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California’s Uniform Enforcement of Domestic Violence Protective Orders

A foreign protection order is valid if it meets all of the specified criteria

By Chris Micheli, August 19, 2022 3:14 pm

California has a number of formal acts in statute. Family Code Division 10, Part 5 provides the Uniform Interstate Enforcement of Domestic Violence Protection Orders Act, which is contained in Sections 6400 to 6409. Part 5 was added in 2001 by Chapter 816. Section 6400 names the Act.

Section 6401 defines the following terms: “foreign protection order”; “issuing state”; “mutual foreign protection order”; “protected individual”; “protection order”; “respondent”; “state”; and, “tribunal.”

Section 6402 provides that a person authorized by the law of this state to seek enforcement of a protection order may seek enforcement of a valid foreign protection order in a tribunal of this state. The tribunal is required to enforce the terms of the order, including terms that provide relief that a tribunal of this state would lack power to provide but for this section. 

A tribunal of this state may not enforce a foreign protection order issued by a tribunal of a state that does not recognize the standing of a protected individual to seek enforcement of the order. In addition, a tribunal of this state is required to enforce the provisions of a valid foreign protection order which govern custody and visitation, if the order was issued in accordance with the jurisdictional requirements governing the issuance of custody and visitation orders in the issuing state.

A foreign protection order is valid if it meets all of the specified criteria. And, a foreign protection order valid on its face is prima facie evidence of its validity. A tribunal of this state may enforce provisions of a mutual foreign protection order which favor a respondent only if both of the specified criteria are true.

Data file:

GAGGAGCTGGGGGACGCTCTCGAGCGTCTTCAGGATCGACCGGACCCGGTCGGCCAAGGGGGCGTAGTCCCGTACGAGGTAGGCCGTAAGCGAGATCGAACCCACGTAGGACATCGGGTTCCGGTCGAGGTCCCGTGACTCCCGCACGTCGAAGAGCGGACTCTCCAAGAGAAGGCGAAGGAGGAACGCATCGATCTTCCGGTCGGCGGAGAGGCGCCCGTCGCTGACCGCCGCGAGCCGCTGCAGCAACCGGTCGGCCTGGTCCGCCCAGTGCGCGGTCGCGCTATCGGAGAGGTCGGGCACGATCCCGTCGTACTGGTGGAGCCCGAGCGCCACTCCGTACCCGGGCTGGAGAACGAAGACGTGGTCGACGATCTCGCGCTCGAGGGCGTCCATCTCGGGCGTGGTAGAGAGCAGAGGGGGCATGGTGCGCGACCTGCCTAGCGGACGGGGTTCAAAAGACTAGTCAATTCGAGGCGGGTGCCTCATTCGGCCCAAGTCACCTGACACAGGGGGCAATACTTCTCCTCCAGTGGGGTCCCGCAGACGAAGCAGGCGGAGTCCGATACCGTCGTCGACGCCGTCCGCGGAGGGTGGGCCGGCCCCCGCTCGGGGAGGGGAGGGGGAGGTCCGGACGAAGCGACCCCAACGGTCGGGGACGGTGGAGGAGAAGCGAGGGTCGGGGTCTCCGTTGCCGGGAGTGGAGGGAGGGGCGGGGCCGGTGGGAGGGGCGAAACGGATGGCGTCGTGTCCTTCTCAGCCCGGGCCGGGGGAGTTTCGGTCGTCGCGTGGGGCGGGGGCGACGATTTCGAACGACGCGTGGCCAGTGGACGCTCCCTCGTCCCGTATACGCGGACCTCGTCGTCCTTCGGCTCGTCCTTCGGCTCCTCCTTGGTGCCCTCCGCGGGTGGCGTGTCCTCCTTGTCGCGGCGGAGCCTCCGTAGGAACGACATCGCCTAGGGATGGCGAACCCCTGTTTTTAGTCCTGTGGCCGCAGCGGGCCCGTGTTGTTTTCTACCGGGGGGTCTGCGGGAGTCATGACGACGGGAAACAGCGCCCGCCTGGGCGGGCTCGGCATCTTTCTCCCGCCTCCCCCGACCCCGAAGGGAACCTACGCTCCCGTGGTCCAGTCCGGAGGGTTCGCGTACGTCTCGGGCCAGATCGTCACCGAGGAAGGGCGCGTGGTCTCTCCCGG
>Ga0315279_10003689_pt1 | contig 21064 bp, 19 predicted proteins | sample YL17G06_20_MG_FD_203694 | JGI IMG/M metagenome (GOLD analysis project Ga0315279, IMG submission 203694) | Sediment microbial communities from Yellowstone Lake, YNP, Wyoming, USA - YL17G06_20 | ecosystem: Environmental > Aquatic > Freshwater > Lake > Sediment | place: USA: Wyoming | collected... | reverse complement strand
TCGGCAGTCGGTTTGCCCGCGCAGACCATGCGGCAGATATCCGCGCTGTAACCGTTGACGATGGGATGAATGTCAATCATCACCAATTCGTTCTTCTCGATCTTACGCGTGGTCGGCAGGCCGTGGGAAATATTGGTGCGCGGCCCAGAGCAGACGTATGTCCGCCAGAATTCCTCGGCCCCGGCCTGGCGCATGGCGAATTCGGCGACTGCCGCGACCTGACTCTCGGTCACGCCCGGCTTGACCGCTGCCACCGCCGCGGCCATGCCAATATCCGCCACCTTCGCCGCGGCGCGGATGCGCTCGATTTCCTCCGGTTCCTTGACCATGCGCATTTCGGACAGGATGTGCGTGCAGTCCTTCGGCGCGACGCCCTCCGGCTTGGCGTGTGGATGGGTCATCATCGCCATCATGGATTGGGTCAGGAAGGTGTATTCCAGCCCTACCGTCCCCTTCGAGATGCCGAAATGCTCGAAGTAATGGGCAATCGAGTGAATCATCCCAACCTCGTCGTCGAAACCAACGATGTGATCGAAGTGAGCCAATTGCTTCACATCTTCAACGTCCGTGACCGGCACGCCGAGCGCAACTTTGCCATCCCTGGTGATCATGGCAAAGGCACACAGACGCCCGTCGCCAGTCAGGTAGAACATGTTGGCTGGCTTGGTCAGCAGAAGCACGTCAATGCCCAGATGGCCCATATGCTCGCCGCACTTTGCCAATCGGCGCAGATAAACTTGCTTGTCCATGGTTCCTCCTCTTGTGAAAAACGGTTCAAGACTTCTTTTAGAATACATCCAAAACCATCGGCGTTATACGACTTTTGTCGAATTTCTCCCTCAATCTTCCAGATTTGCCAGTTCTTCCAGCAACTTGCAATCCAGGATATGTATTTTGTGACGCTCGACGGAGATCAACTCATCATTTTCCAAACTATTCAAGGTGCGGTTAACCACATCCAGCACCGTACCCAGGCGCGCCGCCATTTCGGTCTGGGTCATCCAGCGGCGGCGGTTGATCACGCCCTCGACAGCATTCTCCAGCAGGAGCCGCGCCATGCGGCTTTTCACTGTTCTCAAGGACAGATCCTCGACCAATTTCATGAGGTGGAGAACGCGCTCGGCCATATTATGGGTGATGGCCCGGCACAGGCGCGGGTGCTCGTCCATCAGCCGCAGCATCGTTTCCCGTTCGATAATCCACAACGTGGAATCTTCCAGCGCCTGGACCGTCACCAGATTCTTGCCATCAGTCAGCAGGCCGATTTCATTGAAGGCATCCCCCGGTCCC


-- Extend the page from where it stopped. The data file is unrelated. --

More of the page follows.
Section 6403 provides that a law enforcement officer of this state, upon determining that there is probable cause to believe that a valid foreign protection order exists and that the order has been violated, is required to enforce the order as if it were the order of a tribunal of this state. 

If a foreign protection order is not presented, a law enforcement officer of this state may consider other information in determining whether there is probable cause to believe that a valid foreign protection order exists. Registration or filing of an order in this state is not required for the enforcement of a valid foreign protection order pursuant to this part.

Section 6404 requires a foreign protection order, upon request of the person in possession of the order, to be registered with a court of this state in order to be entered in the California Restraining and Protective Order System. The Judicial Council is required to adopt rules of court for this purpose. And, a fee cannot be charged for the registration of a foreign protection order.

Section 6405 provides that there is no civil liability on the part of, and no cause of action for false arrest or false imprisonment against, a peace officer who makes an arrest pursuant to a foreign protection order that is regular upon its face, if the peace officer, in making the arrest, acts in good faith and has reasonable cause to believe that the person against whom the order is issued has notice of the order and has committed an act in violation of the order.

Section 6406 provides that a protected individual who pursues remedies under this part is not precluded from pursuing other legal or equitable remedies against the respondent. Section 6407 requires consideration to be given to the need to promote uniformity of the law with respect to its subject matter among states that also have adopted the act.

Section 6408 provides a severability clause. Section 6409 provides that this part applies to protection orders issued before January 1, 2002, and to continuing actions for enforcement of foreign protection orders commenced before January 1, 2002. 

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